Lifestyle Modification Program to Treat Obstructive Sleep Apnea Patients (OSA)
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|ClinicalTrials.gov Identifier: NCT01384760|
Recruitment Status : Completed
First Posted : June 29, 2011
Results First Posted : February 19, 2015
Last Update Posted : February 19, 2015
|Condition or disease||Intervention/treatment|
|Obstructive Sleep Apnea||Behavioral: Lifestyle modification Behavioral: Simple lifestyle advice|
Obstructive sleep apnea syndrome (OSAS) is a common form of sleep-disordered breathing (SDB) characterized by repetitive episodes of cessation of breathing during sleep due to upper airway collapse. It causes sleep fragmentation, disabling daytime sleepiness, impaired cognitive function and poor quality of life. In addition, OSAS is associated with non-fatal and fatal cardiovascular consequences including sudden death, in addition to an increased risk of road traffic accidents.
OSAS is equally common among the middle-aged male Caucasian and Hong Kong (HK) Chinese populations with prevalence rates of at least 4%. The prevalence and severity of OSAS tend to increase through adult life, peaking in the late fifties to mid sixties, after which it fails to increase or decrease. Another group of investigators reported high prevalence rates of SDB in a group aged 65-95 years of 70% for men and 56% for women, at least double those reported for middle-aged cohorts.
Risk factors for OSA include obesity, increasing age, being male, abnormal craniofacial morphology, nasal obstruction, genetic factors. OSA is associated with several cardiovascular consequences and social consequences e.g. motor vehicle accidents, impaired cognitive performance, depression. Various epidemiologic studies have shown an association between OSA and hypertension. In cross-sectional study, OSA was associated with increased prevalence of self-reported heart failure and stroke. OSA has been shown to be independently associated with coronary artery disease after adjustment for traditionally considered risk factors.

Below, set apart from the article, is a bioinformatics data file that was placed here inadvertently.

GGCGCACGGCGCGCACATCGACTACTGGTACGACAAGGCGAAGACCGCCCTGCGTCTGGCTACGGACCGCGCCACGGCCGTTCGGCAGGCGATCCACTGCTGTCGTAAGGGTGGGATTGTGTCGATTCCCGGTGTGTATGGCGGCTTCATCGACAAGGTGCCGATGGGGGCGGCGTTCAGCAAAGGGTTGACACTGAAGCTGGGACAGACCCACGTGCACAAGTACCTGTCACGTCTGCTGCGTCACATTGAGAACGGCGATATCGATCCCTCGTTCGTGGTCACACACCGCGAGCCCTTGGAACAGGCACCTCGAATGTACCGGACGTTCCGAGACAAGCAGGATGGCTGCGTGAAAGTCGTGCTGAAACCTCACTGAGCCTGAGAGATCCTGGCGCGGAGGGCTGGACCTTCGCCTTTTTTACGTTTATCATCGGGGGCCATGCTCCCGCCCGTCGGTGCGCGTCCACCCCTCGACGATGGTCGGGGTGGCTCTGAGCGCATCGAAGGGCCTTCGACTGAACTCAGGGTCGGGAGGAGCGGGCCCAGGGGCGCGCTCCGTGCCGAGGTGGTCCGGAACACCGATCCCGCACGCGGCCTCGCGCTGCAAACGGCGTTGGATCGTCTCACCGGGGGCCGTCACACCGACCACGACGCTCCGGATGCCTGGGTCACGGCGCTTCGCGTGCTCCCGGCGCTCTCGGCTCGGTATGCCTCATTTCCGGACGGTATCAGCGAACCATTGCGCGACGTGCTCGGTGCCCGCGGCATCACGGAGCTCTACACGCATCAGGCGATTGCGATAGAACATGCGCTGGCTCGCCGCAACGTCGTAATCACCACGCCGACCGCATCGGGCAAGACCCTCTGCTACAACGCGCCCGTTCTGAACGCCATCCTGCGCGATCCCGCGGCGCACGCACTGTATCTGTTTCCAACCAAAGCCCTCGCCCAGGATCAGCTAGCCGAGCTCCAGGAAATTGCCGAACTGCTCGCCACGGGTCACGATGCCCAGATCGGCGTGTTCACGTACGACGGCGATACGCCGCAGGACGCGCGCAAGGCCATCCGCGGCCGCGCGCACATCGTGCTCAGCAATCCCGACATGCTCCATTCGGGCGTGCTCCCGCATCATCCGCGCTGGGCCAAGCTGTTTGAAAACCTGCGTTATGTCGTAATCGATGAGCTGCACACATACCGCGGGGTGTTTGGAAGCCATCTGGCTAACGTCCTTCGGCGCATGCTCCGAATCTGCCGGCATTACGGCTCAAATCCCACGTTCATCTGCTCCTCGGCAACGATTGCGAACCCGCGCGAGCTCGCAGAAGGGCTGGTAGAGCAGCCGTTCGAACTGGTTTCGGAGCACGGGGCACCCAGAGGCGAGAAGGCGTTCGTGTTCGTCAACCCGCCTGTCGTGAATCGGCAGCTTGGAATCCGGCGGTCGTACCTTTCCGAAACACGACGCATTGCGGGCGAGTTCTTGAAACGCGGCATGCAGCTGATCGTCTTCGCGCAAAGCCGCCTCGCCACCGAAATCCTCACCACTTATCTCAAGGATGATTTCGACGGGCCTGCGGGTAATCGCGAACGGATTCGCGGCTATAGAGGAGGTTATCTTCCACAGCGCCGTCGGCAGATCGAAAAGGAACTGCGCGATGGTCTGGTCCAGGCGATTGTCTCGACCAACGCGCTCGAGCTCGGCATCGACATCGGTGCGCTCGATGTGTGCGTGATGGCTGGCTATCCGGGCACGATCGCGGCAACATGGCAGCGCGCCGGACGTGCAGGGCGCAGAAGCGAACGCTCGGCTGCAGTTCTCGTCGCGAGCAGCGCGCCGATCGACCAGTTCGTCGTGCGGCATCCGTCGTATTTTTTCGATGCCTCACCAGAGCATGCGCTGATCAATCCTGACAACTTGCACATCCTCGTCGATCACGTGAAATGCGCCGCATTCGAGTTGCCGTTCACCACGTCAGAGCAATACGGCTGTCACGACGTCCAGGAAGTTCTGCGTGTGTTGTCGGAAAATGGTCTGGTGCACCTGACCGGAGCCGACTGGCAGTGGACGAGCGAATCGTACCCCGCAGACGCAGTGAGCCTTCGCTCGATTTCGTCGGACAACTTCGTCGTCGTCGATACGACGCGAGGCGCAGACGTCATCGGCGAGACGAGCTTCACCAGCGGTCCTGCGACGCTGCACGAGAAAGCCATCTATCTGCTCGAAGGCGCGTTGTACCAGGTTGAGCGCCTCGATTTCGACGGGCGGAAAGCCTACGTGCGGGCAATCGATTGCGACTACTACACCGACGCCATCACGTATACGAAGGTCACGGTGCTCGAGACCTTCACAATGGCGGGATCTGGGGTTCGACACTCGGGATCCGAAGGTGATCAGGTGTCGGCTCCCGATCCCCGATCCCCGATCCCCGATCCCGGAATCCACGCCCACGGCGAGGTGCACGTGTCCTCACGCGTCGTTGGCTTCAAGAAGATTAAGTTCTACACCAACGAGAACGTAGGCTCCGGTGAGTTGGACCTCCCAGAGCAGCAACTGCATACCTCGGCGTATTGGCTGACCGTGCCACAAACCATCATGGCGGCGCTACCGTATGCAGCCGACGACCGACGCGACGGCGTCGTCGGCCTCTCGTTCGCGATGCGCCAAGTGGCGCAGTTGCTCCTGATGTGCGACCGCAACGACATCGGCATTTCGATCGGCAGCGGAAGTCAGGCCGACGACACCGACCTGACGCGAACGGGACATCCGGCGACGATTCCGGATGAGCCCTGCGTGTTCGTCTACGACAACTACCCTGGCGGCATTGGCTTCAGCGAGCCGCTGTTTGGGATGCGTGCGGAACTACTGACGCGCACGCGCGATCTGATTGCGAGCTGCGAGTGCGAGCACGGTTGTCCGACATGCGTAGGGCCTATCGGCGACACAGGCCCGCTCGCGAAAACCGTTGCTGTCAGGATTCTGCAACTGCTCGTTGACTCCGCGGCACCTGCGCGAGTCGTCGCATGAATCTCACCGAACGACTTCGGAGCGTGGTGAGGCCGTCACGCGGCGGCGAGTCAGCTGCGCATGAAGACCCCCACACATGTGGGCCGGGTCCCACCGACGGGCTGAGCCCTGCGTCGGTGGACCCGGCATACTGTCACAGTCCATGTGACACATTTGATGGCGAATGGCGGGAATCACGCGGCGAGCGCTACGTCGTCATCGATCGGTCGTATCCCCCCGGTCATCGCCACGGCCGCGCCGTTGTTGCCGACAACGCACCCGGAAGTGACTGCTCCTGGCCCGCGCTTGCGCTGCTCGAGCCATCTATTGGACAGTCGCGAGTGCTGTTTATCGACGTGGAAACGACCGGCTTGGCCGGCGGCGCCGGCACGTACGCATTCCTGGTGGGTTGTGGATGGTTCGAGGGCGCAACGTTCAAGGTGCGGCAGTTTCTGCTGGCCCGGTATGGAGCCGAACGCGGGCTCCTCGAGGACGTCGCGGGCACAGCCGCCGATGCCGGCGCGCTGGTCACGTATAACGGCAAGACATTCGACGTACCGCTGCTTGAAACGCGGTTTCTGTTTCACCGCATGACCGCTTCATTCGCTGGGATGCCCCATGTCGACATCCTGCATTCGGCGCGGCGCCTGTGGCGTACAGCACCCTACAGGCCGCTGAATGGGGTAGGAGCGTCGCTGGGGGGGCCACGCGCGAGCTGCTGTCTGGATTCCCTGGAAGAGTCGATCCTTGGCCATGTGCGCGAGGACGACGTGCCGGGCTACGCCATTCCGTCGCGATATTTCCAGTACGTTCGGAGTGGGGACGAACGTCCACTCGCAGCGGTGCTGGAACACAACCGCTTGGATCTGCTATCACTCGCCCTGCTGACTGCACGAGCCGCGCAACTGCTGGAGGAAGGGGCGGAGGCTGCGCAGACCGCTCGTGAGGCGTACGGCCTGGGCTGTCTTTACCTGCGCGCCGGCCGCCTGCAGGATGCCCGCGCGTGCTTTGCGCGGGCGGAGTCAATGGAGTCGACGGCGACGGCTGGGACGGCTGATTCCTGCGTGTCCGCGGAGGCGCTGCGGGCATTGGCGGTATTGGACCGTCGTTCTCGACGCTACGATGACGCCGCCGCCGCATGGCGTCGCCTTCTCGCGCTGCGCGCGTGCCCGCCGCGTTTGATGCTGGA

Continuous positive airway pressure (CPAP) is considered as the first-line treatment for OSA. Oral appliance has been shown to reduce the severity of sleep disordered breathing and leads to symptomatic improvement especially in mild to moderate OSA. The compliance with CPAP is low particularly in mild or moderate OSA patients and it is not a curative treatment of OSA. It has to be used in every night on a regular basis. Weight reduction has always been advocated in patients with OSA who are overweight and may lead to improvement in the severity of OSA. A population-based longitudinal study showed that a 10% weight loss predicted a 26% decrease in apnoea-hypopnoea index (AHI), a count of the number of upper airway obstructions per hour of sleep.